to a sinkful of dirty dishes and realizing she wasn't Queen any



Dorothea of Caer-Myrddin                         Dorothy J. Heydt

Mists/Mists/West                               Albany, California

PRO DEO ET REGE                               djheydt at kithrup.com



From: "Susan Carroll-Clark" <sclark55 at rogers.com>

Newsgroups: rec.org.sca

Subject: Re: A Pennsic History Question

Date: Tue, 31 Aug 2004 21:06:19 GMT


> >The Midrealm won Pennsic I.  I _think_ (but am not sure) that the Middle

> >Kingdom won the first 10 Pennsic Wars.


If you can find a copy, the booklet for Pennsic XX had a nice history



Quickie summary:

PW I - Middle

PW II - disputed

PW III - Middle

PW IV - Middle

PW V - Middle

PW VI - tie

PW VII - Middle

PW VIII - tie

PW IX - Middle

PW X - East

PW XI - East

PW XII - East

PW XIII - tie

PW XIV - tie

PW XV - East

PW XVI - Middle

PW XVII - Middle


PW XIX - East

PW XX - Middle (my first Pennsic)





From: "Brian M. Scott" <b.scott at csuohio.edu>

Newsgroups: rec.org.sca

Subject: Re: A Pennsic History Question

Date: Tue, 31 Aug 2004 22:01:44 -0400


On Wed, 01 Sep 2004 01:02:26 GMT, Dana Tweedy

<reddfrogg at Nospam.com> wrote in rec.org.sca:


> "Brian M. Scott" <b.scott at csuohio.edu> wrote


>> On Tue, 31 Aug 2004 21:06:19 GMT, Susan Carroll-Clark

>> <sclark55 at rogers.com> wrote in rec.org.sca:


>>>>> The Midrealm won Pennsic I.  I _think_ (but am not

>>>>> sure) that the Middle Kingdom won the first 10

>>>>> Pennsic Wars.


>>> If you can find a copy, the booklet for Pennsic XX had a nice history

>>> section.


>>> Quickie summary:


>> [...]


>>> PW XIII - tie


>> The plague won.


>>> PW XIV - tie


>> The rain won.


>>> PW XV - East

>>> PW XVI - Middle

>>> PW XVII - Middle

>>> PW XVIII - East

>>> PW XIX - East

>>> PW XX - Middle (my first Pennsic)


>> The bees won one somewhere in here, but I'm damned if I can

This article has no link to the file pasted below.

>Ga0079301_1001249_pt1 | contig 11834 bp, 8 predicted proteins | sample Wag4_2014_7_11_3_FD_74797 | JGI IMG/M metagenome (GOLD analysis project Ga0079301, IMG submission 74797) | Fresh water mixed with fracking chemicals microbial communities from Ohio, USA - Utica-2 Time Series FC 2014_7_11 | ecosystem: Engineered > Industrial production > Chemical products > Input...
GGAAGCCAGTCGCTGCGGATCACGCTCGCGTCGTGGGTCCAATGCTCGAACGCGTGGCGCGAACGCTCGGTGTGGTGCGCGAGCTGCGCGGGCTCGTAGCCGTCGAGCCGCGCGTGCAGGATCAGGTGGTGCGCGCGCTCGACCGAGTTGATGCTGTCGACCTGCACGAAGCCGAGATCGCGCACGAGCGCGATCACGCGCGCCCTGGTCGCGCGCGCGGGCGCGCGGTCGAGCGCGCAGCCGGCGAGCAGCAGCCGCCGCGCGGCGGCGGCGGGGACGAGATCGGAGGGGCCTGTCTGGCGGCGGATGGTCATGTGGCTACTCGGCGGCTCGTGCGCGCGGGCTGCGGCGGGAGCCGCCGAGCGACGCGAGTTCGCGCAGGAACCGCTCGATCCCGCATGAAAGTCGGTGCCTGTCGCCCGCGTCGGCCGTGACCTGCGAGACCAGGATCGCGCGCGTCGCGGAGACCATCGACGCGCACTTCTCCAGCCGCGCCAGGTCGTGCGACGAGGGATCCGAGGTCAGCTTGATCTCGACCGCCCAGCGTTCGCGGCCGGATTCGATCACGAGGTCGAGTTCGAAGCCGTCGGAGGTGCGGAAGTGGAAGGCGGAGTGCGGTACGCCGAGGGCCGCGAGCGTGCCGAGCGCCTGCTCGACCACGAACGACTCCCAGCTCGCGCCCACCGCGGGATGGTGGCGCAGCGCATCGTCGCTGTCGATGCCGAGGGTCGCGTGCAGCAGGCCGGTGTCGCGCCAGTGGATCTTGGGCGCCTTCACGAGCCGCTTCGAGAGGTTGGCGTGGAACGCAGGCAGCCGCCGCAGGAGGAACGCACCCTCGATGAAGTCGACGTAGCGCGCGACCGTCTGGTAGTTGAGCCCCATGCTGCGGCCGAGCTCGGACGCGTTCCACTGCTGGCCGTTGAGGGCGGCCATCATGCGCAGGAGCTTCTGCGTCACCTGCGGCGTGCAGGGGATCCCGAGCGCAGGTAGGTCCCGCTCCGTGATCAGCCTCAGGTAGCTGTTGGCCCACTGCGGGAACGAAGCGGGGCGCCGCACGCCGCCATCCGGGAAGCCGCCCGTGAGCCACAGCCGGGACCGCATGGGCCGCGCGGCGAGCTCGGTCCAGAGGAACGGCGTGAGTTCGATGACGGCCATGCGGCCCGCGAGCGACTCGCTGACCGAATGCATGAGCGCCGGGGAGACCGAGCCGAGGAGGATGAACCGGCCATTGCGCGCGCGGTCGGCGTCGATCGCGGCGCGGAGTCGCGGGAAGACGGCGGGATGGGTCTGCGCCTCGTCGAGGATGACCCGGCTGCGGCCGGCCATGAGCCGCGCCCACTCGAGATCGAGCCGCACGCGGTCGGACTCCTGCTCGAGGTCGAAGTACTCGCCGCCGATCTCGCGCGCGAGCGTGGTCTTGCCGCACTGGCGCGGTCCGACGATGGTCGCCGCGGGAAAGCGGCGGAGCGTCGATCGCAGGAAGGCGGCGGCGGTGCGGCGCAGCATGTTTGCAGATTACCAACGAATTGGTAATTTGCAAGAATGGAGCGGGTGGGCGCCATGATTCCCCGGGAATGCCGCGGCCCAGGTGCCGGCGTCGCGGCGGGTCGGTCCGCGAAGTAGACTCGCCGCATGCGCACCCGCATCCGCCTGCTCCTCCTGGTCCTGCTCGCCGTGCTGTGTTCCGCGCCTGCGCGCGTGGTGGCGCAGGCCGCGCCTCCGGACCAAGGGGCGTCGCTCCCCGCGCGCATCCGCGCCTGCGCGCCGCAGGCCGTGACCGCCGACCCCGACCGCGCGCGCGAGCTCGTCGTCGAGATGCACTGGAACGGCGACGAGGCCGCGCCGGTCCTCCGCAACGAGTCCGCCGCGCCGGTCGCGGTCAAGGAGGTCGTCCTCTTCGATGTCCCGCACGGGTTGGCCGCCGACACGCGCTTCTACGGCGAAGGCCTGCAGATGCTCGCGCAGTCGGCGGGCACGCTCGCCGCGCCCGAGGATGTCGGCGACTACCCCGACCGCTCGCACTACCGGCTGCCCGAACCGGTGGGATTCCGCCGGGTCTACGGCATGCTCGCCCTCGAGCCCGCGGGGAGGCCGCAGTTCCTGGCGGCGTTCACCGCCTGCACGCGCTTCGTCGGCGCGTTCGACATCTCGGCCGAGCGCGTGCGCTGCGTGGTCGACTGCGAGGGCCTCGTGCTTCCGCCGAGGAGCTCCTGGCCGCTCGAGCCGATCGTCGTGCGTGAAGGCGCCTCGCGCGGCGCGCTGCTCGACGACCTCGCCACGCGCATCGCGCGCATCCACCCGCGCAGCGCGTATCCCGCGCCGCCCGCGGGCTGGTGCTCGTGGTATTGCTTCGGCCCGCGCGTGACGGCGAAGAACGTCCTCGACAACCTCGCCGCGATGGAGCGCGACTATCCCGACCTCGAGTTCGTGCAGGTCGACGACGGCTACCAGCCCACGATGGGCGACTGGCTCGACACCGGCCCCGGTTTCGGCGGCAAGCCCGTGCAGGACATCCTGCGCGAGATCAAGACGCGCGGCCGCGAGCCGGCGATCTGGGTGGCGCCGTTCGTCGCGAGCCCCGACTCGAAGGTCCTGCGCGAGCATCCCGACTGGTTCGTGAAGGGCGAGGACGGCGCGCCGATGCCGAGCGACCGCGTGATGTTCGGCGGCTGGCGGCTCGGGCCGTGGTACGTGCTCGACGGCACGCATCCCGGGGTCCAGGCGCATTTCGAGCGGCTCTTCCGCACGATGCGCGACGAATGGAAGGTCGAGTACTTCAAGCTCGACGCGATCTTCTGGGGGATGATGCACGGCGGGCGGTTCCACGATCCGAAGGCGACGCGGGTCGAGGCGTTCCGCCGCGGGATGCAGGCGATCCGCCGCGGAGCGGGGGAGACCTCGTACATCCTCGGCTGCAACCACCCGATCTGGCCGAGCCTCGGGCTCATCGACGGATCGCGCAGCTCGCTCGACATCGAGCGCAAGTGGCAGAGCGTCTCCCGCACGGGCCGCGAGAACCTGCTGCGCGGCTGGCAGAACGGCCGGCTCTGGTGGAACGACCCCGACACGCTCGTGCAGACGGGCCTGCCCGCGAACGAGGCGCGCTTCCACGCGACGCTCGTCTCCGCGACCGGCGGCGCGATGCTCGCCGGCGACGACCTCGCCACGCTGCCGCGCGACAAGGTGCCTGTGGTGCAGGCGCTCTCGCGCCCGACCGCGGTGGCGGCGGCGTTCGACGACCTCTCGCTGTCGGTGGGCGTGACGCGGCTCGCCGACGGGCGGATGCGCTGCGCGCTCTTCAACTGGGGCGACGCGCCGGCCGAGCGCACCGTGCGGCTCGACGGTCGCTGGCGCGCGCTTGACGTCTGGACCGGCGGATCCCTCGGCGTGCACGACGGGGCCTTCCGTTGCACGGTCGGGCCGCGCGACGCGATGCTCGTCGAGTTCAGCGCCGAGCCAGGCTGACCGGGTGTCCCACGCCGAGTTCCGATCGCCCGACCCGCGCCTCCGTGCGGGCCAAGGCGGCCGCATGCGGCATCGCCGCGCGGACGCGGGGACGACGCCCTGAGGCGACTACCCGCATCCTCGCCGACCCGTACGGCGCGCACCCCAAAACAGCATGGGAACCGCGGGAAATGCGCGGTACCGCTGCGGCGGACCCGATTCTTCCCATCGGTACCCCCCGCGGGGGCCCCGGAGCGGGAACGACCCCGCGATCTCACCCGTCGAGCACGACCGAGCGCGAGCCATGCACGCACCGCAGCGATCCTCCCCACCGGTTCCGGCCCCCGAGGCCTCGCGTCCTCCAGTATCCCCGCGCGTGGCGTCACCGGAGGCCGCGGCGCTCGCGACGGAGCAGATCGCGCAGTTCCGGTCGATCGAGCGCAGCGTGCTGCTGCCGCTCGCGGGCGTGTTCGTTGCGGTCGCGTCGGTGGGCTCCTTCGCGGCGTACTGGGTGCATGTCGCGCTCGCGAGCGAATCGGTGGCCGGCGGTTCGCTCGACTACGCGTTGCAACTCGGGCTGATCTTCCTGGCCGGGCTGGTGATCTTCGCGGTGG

>> remember which.


> The bees won Pennsic XVI, I was working the woods as a

> chiurgeon that war. I remember the battle being called

> off due to yellow jackets.


> My first Pennsic was Pennsic XIV.  The rain stopped before

> the opening ceremonies that year, so you really can't say

> the rain won.  


Considering the number of people who were flooded out, and

the genuine need for a soup kitchen at the time, I'm happy

to say that the rain won.  (And the mud was a problem the

whole war.)


> Pennsic IV was the famous "Pennsic Puddle".


Yes, but it was basically a weekend event.  Had it been a

week or two long, the rain wouldn't have been nearly as

memorable. PW IV was in my neck of the woods (though before

me), so I've heard quite a bit at first hand, and my

impression is that PW XIV may well have been worse on an

absolute scale.





From: alchem at en.com (James Koch)

Newsgroups: rec.org.sca

Subject: Re: A Pennsic History Question

Date: 1 Sep 2004 21:02:05 -0700


"Anthony J. Bryant" <ajbryant_NOSPAM at indiana.edu> wrote

> Brian M. Scott wrote:

> > Yes, but it was basically a weekend event.  Had it been a

> > week or two long, the rain wouldn't have been nearly as

> > memorable.  PW IV was in my neck of the woods (though before

> > me), so I've heard quite a bit at first hand, and my

> > impression is that PW XIV may well have been worse on an

> > absolute scale.


> I imagine the deluge on the tail end of this year's Pennsic would be

> history-making under that old criterion. You're right, of course. Since the

> extension of Pennsic to a two-week event, it would have to be a hugely long,

> multi-day downpour to enter the legend that is "Pennsic Puddle."


> Effingham


I have been attending Pennsic since the first and I have never seen it

rain as hard and for as long as at this past event.  That said, the

total amount of water that fell probably did not equal and certainly

did not exceed the rain that hit us at Pennsic 4.  Pennsic 4 was

actually longer than a standard weekend event.  In fact it was the

first non-weekend Pennsic.  It started on Thursday night and ran

through Monday (Labor Day).  The rain started before the event on

Tuesday morning around 9:00am and continued on and off until Thursday

evening when it began to rain steadily.  It was never a torrential

downpour as at this past Pennsic, it was a constant rain tapering off

to a drizzle and then back to an average rain.  What happened was a

low pressure zone stalled over Lake Erie and just sat there for a week